Founded in 1834 along the Rideau River, New Edinburgh was built as one of Canada's first planned communities, and later in the 19th century it blossomed as a lumber and mill town. Just a mile and a half from Parliament Hill, this tony residential community is home to Canada's prime minister and several handsome foreign embassies. Yet despite its A-plus location, locals must fiercely protect the area's architectural assets because Canada does not have rigorous preservation laws. "We have to fight to stop demolition and inappropriate development," says resident Joan Mason, "so we're developing experts in the community who can speak intelligently about why the properties here deserve safeguarding." With the blessing of the New Edinburgh Community Alliance, the Vietnamese government recently acquired a 19th-century mansion to use as its embassy; the property had been up for sale for two years and could have been subject to the wrecking ball if a less sympathetic buyer had snapped it up. Beechwood Avenue, the main shopping district, was crippled by fire in 2011, but residents still frequent the area's eateries, independent bookstores, and organic grocers.
House styles: A hodgepodge of Georgians as well as Victorian-era homes, including a former schoolhouse that was transported from nearby Tryon across the ice by a team of horses in the 1920s
Expect to pay: $140,000 to $175,000 for a period house
Roughly 30 years ago, serenity-seeking city dwellers began moving to this tiny, idyllic hamlet, where extended families still live within whistling distance of one another. Founded in 1819, Victoria-by-the-Sea benefited from a sheltered harbor and a strategic location on the Northumberland Strait, which helped it grow into a thriving seaport by the latter half of the 19th century. The waters are quieter these days, but tourists are still drawn to this area and its maritime history. Although downtown is a mere two blocks long, it offers a lot: seafood restaurants, an art gallery, a chocolate factory, a cafe, a teahouse, and the 1915 Victoria Playhouse, once a community hall and now a live-performance venue. In the summertime, the population doubles with an influx of summer residents, who take advantage of kayak and bicycle rentals and, at the end of Main Street, a public beach. Houses sit on small lots, but none of their owners mind—it's the kind of place where you know all your neighbors, anyhow.
Population: 7,585 in Saint-Roch; 516,622 in Quebec City
House styles: French Colonial and various Victorian-era styles
Expect to pay: A house that needs a lot of TLC could go for $350,000; one of the 200-year-old houses on St. Vallier Street could go for as much as $1 million
You could call Saint-Roch the Silicon Valley of Quebec City. Local Internet and video-game companies employ some 3,000 people in the area. But this progressive enclave within predominantly French-speaking Quebec City has plenty of history, too. Located two blocks northwest of the walled-off Old Quebec, Saint-Roch is home to the oldest merchant street in Quebec: St. Joseph, which dates back 400 years as a fur-trading post along the St. Charles River. During the past decade-plus, this formerly rundown working-class area has undergone a massive renovation to draw residents back in—and the results are hard to argue with. The Jardin de Saint-Roch, a public park with Japanese fountains and French botanical design, now anchors the neighborhood, and St. Joseph is again a bustling main artery lined with dozens of restaurants, cafes, boutiques, and bakeries that rival any you'd find in Paris. "It's like traveling to France but staying in the same time zone," says resident Stephane Sabourin. Though bargain-hunting buyers may be put off by the house prices, Saint-Roch's housing market has remained strong, so an investment here is likely to maintain its value down the road.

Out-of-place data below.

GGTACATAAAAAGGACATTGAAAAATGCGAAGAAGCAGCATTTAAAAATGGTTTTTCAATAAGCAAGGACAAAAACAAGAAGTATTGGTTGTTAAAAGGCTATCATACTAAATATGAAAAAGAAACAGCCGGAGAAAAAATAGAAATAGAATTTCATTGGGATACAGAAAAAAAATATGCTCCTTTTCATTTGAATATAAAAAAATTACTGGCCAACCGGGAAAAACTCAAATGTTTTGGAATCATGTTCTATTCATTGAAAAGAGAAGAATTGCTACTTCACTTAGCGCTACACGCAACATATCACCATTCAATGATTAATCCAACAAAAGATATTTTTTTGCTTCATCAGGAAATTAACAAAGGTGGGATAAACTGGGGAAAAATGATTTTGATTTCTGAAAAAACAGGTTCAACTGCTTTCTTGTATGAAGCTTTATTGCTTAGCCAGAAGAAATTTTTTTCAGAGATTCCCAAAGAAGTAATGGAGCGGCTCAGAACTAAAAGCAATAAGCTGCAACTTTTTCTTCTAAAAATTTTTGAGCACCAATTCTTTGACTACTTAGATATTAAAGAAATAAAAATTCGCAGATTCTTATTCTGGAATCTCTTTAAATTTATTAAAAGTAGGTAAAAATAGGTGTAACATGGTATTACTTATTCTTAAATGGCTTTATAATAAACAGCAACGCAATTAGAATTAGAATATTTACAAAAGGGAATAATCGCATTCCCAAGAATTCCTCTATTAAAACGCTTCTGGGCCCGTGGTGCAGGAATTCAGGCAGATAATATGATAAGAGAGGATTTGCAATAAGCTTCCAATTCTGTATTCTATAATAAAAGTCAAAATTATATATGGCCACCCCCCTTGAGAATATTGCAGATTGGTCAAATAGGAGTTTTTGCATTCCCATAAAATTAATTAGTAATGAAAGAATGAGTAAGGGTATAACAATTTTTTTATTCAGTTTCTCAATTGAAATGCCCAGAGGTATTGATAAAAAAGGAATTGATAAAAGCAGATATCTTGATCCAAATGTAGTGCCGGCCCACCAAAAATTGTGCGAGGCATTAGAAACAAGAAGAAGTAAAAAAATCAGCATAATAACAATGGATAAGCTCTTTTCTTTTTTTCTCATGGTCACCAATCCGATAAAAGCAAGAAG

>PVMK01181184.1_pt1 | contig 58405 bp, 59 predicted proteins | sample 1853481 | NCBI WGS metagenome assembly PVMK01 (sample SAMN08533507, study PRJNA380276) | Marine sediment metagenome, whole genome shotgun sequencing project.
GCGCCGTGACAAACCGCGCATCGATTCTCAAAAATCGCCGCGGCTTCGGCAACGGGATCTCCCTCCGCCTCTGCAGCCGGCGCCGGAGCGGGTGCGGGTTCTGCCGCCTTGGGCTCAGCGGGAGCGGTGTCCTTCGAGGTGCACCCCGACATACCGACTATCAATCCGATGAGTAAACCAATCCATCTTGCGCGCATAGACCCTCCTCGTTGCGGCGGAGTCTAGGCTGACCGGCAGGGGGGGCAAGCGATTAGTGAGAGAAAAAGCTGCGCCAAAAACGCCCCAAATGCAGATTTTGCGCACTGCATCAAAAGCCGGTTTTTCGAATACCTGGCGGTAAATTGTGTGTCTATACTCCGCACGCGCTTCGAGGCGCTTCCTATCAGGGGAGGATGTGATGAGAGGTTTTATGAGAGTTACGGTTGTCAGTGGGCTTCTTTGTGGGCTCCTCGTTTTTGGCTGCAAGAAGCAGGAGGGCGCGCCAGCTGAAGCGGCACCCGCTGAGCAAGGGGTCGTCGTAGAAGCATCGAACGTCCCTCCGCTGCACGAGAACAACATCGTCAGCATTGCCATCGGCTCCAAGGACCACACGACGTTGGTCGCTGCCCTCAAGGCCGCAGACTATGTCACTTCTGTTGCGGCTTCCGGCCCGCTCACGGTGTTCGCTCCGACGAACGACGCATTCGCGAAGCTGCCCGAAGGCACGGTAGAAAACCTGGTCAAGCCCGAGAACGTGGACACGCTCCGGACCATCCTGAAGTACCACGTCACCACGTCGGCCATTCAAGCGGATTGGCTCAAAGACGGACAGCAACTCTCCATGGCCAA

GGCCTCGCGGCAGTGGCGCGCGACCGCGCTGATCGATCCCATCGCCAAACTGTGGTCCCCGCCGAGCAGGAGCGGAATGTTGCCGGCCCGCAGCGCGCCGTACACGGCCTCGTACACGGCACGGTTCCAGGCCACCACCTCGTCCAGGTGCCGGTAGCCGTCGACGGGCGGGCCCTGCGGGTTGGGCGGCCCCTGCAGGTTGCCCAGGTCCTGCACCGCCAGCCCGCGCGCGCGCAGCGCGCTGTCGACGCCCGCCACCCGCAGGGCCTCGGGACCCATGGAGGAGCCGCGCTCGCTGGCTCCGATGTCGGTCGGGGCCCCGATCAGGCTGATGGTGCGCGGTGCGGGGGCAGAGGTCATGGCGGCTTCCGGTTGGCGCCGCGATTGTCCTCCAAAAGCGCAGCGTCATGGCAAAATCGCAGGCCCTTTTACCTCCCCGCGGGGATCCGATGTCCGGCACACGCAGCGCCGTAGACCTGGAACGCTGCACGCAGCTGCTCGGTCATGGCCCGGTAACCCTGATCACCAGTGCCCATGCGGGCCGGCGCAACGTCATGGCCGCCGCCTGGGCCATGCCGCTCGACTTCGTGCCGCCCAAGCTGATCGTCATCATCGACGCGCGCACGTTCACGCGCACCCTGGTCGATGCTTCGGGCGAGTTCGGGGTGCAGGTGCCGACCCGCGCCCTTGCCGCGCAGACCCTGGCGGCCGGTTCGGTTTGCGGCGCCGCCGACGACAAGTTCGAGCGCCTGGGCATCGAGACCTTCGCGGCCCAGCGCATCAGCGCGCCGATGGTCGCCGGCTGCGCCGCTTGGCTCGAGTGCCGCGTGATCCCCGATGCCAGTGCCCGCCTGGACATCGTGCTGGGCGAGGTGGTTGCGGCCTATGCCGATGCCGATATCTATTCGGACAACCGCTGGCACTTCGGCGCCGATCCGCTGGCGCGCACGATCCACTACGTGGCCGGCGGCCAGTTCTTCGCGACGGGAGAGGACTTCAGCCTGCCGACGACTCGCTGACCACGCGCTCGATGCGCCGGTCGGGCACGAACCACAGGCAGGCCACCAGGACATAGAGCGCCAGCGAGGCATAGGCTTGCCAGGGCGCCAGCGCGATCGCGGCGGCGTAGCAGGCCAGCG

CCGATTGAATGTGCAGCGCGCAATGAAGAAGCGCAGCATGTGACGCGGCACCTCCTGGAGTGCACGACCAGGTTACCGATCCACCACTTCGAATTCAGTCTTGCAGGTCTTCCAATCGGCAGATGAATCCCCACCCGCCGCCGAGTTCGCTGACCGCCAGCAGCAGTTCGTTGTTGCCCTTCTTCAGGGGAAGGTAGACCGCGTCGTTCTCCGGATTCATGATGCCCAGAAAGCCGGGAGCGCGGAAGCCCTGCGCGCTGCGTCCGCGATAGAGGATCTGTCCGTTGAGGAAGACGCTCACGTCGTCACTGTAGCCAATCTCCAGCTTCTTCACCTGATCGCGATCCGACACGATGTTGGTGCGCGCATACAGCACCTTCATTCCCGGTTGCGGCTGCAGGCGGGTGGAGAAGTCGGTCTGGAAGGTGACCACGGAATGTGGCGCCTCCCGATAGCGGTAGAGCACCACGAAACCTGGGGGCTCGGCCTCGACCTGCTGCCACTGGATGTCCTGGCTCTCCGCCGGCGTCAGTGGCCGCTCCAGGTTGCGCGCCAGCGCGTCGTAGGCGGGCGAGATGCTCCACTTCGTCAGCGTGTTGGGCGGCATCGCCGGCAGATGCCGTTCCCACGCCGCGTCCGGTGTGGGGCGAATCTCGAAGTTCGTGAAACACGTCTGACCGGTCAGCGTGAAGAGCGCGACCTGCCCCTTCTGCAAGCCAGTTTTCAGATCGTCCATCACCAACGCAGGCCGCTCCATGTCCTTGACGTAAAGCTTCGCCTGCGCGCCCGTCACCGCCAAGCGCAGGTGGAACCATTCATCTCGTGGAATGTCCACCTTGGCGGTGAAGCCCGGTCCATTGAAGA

House styles: Craftsman and Queen Anne are predominant; Shingle-style and Prairie houses and vernacular bungalows are scattered throughout
Expect to pay: $100,000 to $200,000 for a fixer-upper; a renovated house can cost up to $300,000
There are many theories as to how Moose Jaw got its colorful name; it may have come from a Cree or First Nations word that was transliterated. But no matter its origins, locals make the most of it, with the town's mascot, Mac the Moose, standing 32 feet tall in his cement-and-steel glory just outside the visitors' center. The city first flourished in the late 19th century, when it became a stop on the Canadian Pacific Railway in 1883 for transporting goods, and it experienced a commercial and industrial boom in the decades that followed. Rail transit is still a major industry here, along with oil, agriculture, and salt mining. Lately, tourism has been making a mark. Local attractions include underground tunnels used for rum-running during Prohibition, geothermal springs that feed mineral water to area spas, and the Saskatchewan Festival of Words, which draws notable authors and visitors for workshops and lectures each summer. The history and heritage of this family-friendly town are reflected in a series of 40 colorful murals, painted on public buildings, that depict scenes from various moments of Moose Jaw's past. Many of the houses built in the earliest years are still in good shape, especially along the Avenues, an 18-block area near Main Street. And house prices are fairly reasonable, especially for those that need work.